Vikes' Henderson targets Lions to save lions
Apr 9, 2013 at 5:00a ET
It was "Big Cat" week about year ago, and Lennox was taking as much of an interest in shows about lions, tigers, cheetahs, jaguars and leopards as Henderson was -- truly a bonding experience between father and son. Henderson had seen advertising for National Geographic's Big Cats Initiative with actress Betty White promoting the "Cause an Uproar" campaign that is attempting to help the species survive extinction. Immediately, it hit the Minnesota linebacker what he had to do next.
"I told my personal assistant right then and there, we got to figure out how to get involved in this and how to make this work so I can be a part of this and try to help," Henderson said.
The bonding experience with his son has become so much more for Henderson these days.
"For whatever reason, I would put those on and he would watch the same way I would watch, and it seemed like he was as interested as I was," Henderson said. "And one of the first animals that he recognized was a lion, and I thought that was telling me something. I don't want my son to grow up in a world where we're talking about big cats and lions like people once talked about dinosaurs, 'Now they're extinct, but at one point they roamed the world and they did this or did that.' I want him to be able to see it for himself and experience it in the same light I got a chance to."
Henderson, who says he sports several tattoos of lions, is putting his money where his heart is. Last season, he started Sack for Cats -- where he would donate $1,000 to the Big Cats Initiative for every sack he recorded, even against the Lions. He hoped to bring attention to the plight of the big cats and motivate others to join the cause. Last week, Henderson presented National Geographic with a $5,000 check for the Big Cats Initiative and plans to continue Sack for Cats next season.
National Geographic's Big Cats Initiative is a program designed to help halt the decline of big cat populations by the year 2015. The comprehensive program includes conservation projects, education, economic incentive efforts and a public awareness campaign. According to National Geographic, scientists estimate approximately 100,000 lions roamed Africa 50 years ago, a number that has dwindled to an estimated 32,000 today. The decline is due to the human population growth and loss of habitat for the animals, along with poaching, hunting and retaliatory killing.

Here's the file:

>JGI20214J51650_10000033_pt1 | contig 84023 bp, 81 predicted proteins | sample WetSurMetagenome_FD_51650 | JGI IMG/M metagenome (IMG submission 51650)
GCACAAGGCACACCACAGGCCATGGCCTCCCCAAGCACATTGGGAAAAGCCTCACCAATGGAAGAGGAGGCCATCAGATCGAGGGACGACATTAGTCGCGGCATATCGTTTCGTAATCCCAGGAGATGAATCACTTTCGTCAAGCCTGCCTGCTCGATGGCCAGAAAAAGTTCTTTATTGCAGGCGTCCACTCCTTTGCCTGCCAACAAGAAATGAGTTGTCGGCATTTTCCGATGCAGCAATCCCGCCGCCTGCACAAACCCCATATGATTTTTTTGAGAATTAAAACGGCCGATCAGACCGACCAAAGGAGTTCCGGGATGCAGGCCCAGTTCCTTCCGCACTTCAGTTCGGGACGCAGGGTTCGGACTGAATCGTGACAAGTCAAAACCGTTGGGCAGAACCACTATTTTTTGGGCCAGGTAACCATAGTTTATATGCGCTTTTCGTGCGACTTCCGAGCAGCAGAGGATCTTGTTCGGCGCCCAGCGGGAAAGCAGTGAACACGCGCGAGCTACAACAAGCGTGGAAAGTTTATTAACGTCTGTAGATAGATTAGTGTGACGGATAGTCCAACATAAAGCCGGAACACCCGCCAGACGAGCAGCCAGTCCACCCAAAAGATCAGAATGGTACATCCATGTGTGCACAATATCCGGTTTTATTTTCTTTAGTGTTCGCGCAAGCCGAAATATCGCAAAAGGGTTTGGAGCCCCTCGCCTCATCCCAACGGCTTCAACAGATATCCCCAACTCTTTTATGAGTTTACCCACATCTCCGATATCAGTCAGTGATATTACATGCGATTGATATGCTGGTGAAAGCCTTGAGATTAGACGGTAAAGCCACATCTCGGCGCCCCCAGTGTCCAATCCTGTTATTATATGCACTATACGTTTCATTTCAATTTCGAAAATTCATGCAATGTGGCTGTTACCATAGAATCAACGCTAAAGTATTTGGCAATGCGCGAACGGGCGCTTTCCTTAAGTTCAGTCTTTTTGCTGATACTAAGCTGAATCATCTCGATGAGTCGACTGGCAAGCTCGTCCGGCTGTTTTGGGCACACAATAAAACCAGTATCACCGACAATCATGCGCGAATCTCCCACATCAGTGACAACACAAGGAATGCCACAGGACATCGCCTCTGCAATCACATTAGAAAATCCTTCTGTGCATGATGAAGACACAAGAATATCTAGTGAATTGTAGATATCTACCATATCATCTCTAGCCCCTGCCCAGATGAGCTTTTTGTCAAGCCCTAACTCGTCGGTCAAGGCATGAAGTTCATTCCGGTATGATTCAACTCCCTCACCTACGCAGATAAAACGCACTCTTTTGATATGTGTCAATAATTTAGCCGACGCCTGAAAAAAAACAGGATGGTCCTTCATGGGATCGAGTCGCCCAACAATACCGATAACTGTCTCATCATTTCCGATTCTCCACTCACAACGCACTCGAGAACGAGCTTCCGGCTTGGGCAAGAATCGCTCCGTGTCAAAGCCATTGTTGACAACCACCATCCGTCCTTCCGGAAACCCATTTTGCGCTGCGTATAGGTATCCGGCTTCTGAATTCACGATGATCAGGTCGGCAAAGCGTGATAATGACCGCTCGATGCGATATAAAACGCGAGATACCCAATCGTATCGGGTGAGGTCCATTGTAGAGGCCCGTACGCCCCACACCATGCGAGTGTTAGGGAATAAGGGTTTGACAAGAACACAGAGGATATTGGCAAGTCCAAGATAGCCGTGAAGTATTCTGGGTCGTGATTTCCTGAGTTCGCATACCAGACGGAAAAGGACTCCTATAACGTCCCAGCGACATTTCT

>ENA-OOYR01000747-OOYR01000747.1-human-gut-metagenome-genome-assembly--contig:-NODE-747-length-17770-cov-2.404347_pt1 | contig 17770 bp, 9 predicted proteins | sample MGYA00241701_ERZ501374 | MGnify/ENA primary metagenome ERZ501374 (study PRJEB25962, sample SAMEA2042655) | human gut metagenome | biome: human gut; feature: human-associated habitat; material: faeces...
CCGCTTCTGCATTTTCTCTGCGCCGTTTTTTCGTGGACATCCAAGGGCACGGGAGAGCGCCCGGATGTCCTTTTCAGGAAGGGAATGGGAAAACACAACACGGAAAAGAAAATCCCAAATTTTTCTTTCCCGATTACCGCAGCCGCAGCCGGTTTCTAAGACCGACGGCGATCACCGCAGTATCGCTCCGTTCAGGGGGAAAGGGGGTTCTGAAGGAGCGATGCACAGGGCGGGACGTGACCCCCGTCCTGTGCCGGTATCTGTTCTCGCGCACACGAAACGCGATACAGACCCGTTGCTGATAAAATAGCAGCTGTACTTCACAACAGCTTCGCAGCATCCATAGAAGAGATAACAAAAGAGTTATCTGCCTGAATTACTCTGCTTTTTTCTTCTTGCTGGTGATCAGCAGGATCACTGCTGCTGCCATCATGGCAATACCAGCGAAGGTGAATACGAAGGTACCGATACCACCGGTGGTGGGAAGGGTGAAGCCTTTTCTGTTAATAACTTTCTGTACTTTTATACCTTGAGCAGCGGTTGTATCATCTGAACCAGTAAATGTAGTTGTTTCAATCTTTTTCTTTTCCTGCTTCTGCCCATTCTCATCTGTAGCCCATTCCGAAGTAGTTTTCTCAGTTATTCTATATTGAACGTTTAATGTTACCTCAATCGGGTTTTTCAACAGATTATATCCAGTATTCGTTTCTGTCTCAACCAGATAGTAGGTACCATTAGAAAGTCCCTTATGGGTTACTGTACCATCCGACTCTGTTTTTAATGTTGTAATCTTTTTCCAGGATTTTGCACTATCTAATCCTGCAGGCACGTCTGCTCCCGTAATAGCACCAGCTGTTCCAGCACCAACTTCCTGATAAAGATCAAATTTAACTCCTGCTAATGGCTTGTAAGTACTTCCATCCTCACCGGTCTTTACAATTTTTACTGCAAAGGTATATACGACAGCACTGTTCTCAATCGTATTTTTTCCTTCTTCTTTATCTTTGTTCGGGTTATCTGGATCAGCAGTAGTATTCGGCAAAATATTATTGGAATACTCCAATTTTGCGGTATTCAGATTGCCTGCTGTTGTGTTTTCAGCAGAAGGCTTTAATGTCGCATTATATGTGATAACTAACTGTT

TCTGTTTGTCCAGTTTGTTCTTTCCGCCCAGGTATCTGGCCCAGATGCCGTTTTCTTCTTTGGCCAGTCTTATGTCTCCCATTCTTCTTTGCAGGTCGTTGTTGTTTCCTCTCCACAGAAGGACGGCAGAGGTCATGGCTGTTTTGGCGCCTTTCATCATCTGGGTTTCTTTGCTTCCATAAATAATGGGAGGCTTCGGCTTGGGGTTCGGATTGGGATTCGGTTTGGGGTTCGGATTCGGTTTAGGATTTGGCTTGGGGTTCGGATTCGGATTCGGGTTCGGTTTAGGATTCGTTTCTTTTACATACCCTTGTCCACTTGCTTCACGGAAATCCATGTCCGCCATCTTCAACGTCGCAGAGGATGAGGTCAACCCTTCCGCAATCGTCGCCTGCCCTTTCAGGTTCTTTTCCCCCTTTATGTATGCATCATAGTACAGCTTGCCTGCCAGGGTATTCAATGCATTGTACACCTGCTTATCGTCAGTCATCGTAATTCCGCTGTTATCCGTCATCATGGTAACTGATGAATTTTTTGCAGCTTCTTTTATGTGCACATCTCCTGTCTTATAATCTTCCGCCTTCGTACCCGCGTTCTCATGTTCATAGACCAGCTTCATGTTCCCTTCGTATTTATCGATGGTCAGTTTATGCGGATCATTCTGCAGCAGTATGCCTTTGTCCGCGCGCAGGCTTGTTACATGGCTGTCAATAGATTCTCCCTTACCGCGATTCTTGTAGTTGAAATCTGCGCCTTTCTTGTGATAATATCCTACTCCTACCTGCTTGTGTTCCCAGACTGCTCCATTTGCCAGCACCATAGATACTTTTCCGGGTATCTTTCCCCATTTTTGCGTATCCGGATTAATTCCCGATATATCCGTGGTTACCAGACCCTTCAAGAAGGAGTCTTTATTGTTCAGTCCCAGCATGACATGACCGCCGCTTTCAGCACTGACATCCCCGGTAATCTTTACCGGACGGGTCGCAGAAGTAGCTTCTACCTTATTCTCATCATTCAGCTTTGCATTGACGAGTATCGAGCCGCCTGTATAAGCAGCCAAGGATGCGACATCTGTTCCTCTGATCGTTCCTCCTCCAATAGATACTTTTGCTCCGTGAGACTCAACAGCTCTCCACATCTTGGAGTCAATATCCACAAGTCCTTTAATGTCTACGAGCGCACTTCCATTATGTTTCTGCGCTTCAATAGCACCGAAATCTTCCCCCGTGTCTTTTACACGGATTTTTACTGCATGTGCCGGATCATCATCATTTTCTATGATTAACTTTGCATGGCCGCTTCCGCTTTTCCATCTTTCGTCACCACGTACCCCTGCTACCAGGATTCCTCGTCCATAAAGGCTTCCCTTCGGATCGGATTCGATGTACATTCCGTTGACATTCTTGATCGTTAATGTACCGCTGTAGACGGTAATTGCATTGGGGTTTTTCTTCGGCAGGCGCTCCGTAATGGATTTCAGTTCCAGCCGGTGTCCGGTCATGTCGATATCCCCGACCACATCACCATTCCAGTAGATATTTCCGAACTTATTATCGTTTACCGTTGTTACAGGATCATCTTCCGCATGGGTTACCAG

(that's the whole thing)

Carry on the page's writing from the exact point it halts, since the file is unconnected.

Henderson, who re-signed with Minnesota in March for two years and $4 million, hopes his success on the field will help. He recently met in Washington D.C. with key members of National Geographic and offered his ongoing support for the campaign.
Monetarily, Henderson thought he would be offering an even bigger check during that visit. In his second season as a starter, Henderson had two sacks in last season's first two games. After returning from an injury that caused him to miss two games, he had one sack over the final 12 weeks. He finished with career-highs of 80 tackles and three sacks.
"What I initially said was $1,000 for each sack, and with the way this season started, it looked really good," Henderson said. "I thought it would be a very productive thing that I was trying to accomplish. Things slowed down a little bit, so I decided to just go ahead and make a $5,000 donation just to get us started and to show them that I am loyal to them and I do want to do this work and I am serious about it. . . . It was fun for me. It was just like extra incentive. There's always enough incentive to go out there and play well and make plays and help the team win. It's also meaningful making a donation to something that's important to me, a charity that I think will do the right thing with it in order to make sure that big cats aren't gone from this world."
His passion for the animals is apparent in his words. A part of Henderson, who one day hopes to go to Africa and see the animals in their natural habitat, has always been drawn to lions.
"I love what they represent," he said. "I love the idea of being the king of the jungle, the majestic value that they bring. If you actually look at a lion, it's aesthetically pleasing, but they have that other side to them. They can turn on a different side that people may not see on a regular basis. When it comes down to survival, they're one of the best at it. At this point, if you look, it's a little bit harder for them. . . . So I just felt like I was in a situation and I had an opportunity to do something that I was passionate about that meant something to me and be able to make a difference at the same time."
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